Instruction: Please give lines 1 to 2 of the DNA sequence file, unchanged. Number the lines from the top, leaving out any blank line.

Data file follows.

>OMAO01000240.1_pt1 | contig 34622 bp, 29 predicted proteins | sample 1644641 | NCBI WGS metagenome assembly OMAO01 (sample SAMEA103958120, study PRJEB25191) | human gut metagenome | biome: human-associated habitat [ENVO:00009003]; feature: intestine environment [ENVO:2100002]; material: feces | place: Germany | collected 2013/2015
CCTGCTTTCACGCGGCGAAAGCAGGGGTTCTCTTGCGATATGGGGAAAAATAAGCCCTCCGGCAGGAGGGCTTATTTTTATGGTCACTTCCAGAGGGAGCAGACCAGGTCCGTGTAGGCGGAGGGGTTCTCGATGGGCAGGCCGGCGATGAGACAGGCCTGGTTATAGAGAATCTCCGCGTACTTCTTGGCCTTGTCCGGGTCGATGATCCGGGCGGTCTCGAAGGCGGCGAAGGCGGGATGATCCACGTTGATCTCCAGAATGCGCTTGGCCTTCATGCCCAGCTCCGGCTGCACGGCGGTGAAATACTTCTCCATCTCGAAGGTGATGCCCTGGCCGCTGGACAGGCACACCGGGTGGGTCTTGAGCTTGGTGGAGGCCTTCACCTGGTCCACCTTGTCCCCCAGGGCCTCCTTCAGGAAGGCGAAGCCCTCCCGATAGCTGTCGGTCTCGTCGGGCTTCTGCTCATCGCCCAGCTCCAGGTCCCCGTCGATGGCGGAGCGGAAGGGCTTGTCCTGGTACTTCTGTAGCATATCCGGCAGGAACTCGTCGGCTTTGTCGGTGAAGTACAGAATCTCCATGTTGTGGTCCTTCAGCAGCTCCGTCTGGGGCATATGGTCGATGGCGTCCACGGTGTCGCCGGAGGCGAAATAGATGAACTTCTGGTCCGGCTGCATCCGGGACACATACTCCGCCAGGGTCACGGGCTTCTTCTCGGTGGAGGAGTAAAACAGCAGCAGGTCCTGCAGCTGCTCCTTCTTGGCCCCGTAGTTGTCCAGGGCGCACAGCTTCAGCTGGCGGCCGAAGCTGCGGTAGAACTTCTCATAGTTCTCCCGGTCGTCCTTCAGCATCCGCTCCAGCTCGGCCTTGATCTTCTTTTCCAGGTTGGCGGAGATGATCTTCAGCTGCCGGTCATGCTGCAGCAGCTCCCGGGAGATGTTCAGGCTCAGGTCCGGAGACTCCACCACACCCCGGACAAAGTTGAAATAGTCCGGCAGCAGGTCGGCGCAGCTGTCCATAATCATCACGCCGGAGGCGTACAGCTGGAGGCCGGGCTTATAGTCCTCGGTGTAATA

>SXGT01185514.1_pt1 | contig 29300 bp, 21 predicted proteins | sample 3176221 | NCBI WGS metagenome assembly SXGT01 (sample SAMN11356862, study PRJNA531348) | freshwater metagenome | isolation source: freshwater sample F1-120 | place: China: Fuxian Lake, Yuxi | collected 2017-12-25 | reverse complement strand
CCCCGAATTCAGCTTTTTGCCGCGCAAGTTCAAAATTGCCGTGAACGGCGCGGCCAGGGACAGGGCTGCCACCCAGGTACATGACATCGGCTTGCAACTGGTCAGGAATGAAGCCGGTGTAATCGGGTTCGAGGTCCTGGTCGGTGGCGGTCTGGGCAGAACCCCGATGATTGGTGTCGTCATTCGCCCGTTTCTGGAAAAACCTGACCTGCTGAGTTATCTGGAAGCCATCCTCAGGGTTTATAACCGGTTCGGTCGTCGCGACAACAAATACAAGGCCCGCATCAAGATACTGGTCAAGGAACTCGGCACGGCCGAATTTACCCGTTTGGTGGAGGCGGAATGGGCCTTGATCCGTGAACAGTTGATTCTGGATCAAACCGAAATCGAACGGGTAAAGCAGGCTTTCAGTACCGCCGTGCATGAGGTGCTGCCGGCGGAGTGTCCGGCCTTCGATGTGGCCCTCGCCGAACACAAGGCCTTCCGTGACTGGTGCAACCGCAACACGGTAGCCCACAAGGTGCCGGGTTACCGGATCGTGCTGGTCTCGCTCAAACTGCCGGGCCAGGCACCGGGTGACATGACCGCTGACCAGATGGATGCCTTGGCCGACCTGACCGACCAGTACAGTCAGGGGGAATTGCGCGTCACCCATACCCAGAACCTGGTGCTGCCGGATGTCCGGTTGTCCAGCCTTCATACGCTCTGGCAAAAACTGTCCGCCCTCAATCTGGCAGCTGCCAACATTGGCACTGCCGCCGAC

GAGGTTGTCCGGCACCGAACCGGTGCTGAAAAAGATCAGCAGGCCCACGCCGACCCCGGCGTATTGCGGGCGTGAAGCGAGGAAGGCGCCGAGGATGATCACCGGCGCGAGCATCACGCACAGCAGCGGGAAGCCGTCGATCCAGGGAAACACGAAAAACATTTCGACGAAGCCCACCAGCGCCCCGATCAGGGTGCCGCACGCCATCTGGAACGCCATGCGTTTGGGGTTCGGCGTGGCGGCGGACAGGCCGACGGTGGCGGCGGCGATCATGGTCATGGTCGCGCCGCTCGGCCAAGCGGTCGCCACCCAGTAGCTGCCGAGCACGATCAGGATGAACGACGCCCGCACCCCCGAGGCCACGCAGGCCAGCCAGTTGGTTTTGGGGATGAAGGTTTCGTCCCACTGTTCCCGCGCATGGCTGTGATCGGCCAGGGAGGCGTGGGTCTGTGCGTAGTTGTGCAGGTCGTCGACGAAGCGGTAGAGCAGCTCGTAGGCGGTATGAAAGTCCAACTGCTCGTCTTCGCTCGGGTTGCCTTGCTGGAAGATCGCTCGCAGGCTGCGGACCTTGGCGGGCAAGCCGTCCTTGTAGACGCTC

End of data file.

>OMAO01000240.1_pt1 | contig 34622 bp, 29 predicted proteins | sample 1644641 | NCBI WGS metagenome assembly OMAO01 (sample SAMEA103958120, study PRJEB25191) | human gut metagenome | biome: human-associated habitat [ENVO:00009003]; feature: intestine environment [ENVO:2100002]; material: feces | place: Germany | collected 2013/2015
CCTGCTTTCACGCGGCGAAAGCAGGGGTTCTCTTGCGATATGGGGAAAAATAAGCCCTCCGGCAGGAGGGCTTATTTTTATGGTCACTTCCAGAGGGAGCAGACCAGGTCCGTGTAGGCGGAGGGGTTCTCGATGGGCAGGCCGGCGATGAGACAGGCCTGGTTATAGAGAATCTCCGCGTACTTCTTGGCCTTGTCCGGGTCGATGATCCGGGCGGTCTCGAAGGCGGCGAAGGCGGGATGATCCACGTTGATCTCCAGAATGCGCTTGGCCTTCATGCCCAGCTCCGGCTGCACGGCGGTGAAATACTTCTCCATCTCGAAGGTGATGCCCTGGCCGCTGGACAGGCACACCGGGTGGGTCTTGAGCTTGGTGGAGGCCTTCACCTGGTCCACCTTGTCCCCCAGGGCCTCCTTCAGGAAGGCGAAGCCCTCCCGATAGCTGTCGGTCTCGTCGGGCTTCTGCTCATCGCCCAGCTCCAGGTCCCCGTCGATGGCGGAGCGGAAGGGCTTGTCCTGGTACTTCTGTAGCATATCCGGCAGGAACTCGTCGGCTTTGTCGGTGAAGTACAGAATCTCCATGTTGTGGTCCTTCAGCAGCTCCGTCTGGGGCATATGGTCGATGGCGTCCACGGTGTCGCCGGAGGCGAAATAGATGAACTTCTGGTCCGGCTGCATCCGGGACACATACTCCGCCAGGGTCACGGGCTTCTTCTCGGTGGAGGAGTAAAACAGCAGCAGGTCCTGCAGCTGCTCCTTCTTGGCCCCGTAGTTGTCCAGGGCGCACAGCTTCAGCTGGCGGCCGAAGCTGCGGTAGAACTTCTCATAGTTCTCCCGGTCGTCCTTCAGCATCCGCTCCAGCTCGGCCTTGATCTTCTTTTCCAGGTTGGCGGAGATGATCTTCAGCTGCCGGTCATGCTGCAGCAGCTCCCGGGAGATGTTCAGGCTCAGGTCCGGAGACTCCACCACACCCCGGACAAAGTTGAAATAGTCCGGCAGCAGGTCGGCGCAGCTGTCCATAATCATCACGCCGGAGGCGTACAGCTGGAGGCCGGGCTTATAGTCCTCGGTGTAATA